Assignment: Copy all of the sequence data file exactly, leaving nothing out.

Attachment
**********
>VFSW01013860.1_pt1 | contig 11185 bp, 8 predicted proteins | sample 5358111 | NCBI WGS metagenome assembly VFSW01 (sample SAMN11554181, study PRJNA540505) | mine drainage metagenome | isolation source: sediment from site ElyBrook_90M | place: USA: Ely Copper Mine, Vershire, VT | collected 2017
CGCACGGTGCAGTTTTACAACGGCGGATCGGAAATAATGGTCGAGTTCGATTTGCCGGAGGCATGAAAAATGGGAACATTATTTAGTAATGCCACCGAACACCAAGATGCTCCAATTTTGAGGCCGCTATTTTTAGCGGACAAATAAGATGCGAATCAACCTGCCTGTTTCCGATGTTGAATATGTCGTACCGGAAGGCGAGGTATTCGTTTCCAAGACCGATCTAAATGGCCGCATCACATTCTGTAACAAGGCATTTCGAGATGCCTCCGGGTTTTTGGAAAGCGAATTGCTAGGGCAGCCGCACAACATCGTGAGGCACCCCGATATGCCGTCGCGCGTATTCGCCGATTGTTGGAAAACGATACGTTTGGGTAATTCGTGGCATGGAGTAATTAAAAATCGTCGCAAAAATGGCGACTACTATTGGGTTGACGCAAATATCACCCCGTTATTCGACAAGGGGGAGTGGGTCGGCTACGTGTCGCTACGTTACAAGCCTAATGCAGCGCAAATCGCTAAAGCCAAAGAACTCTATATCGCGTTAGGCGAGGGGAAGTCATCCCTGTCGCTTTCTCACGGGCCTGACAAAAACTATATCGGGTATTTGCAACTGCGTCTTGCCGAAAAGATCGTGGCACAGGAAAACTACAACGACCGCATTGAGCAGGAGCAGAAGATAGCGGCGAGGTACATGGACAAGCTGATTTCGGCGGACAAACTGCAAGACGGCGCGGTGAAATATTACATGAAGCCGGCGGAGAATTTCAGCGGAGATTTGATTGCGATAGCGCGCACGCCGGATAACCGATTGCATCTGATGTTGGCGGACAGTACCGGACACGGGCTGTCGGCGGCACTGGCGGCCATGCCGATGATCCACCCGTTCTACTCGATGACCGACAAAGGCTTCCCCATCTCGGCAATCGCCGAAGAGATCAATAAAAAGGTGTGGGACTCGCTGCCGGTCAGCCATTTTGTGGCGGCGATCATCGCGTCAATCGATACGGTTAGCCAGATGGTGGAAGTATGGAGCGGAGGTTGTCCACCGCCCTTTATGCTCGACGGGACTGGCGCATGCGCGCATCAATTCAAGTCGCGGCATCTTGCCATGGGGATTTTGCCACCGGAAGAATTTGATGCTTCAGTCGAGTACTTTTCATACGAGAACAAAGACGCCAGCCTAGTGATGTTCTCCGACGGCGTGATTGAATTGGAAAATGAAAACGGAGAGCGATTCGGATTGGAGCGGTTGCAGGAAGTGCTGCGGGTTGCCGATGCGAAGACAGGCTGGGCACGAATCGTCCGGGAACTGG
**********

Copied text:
>VFSW01013860.1_pt1 | contig 11185 bp, 8 predicted proteins | sample 5358111 | NCBI WGS metagenome assembly VFSW01 (sample SAMN11554181, study PRJNA540505) | mine drainage metagenome | isolation source: sediment from site ElyBrook_90M | place: USA: Ely Copper Mine, Vershire, VT | collected 2017
CGCACGGTGCAGTTTTACAACGGCGGATCGGAAATAATGGTCGAGTTCGATTTGCCGGAGGCATGAAAAATGGGAACATTATTTAGTAATGCCACCGAACACCAAGATGCTCCAATTTTGAGGCCGCTATTTTTAGCGGACAAATAAGATGCGAATCAACCTGCCTGTTTCCGATGTTGAATATGTCGTACCGGAAGGCGAGGTATTCGTTTCCAAGACCGATCTAAATGGCCGCATCACATTCTGTAACAAGGCATTTCGAGATGCCTCCGGGTTTTTGGAAAGCGAATTGCTAGGGCAGCCGCACAACATCGTGAGGCACCCCGATATGCCGTCGCGCGTATTCGCCGATTGTTGGAAAACGATACGTTTGGGTAATTCGTGGCATGGAGTAATTAAAAATCGTCGCAAAAATGGCGACTACTATTGGGTTGACGCAAATATCACCCCGTTATTCGACAAGGGGGAGTGGGTCGGCTACGTGTCGCTACGTTACAAGCCTAATGCAGCGCAAATCGCTAAAGCCAAAGAACTCTATATCGCGTTAGGCGAGGGGAAGTCATCCCTGTCGCTTTCTCACGGGCCTGACAAAAACTATATCGGGTATTTGCAACTGCGTCTTGCCGAAAAGATCGTGGCACAGGAAAACTACAACGACCGCATTGAGCAGGAGCAGAAGATAGCGGCGAGGTACATGGACAAGCTGATTTCGGCGGACAAACTGCAAGACGGCGCGGTGAAATATTACATGAAGCCGGCGGAGAATTTCAGCGGAGATTTGATTGCGATAGCGCGCACGCCGGATAACCGATTGCATCTGATGTTGGCGGACAGTACCGGACACGGGCTGTCGGCGGCACTGGCGGCCATGCCGATGATCCACCCGTTCTACTCGATGACCGACAAAGGCTTCCCCATCTCGGCAATCGCCGAAGAGATCAATAAAAAGGTGTGGGACTCGCTGCCGGTCAGCCATTTTGTGGCGGCGATCATCGCGTCAATCGATACGGTTAGCCAGATGGTGGAAGTATGGAGCGGAGGTTGTCCACCGCCCTTTATGCTCGACGGGACTGGCGCATGCGCGCATCAATTCAAGTCGCGGCATCTTGCCATGGGGATTTTGCCACCGGAAGAATTTGATGCTTCAGTCGAGTACTTTTCATACGAGAACAAAGACGCCAGCCTAGTGATGTTCTCCGACGGCGTGATTGAATTGGAAAATGAAAACGGAGAGCGATTCGGATTGGAGCGGTTGCAGGAAGTGCTGCGGGTTGCCGATGCGAAGACAGGCTGGGCACGAATCGTCCGGGAACTGG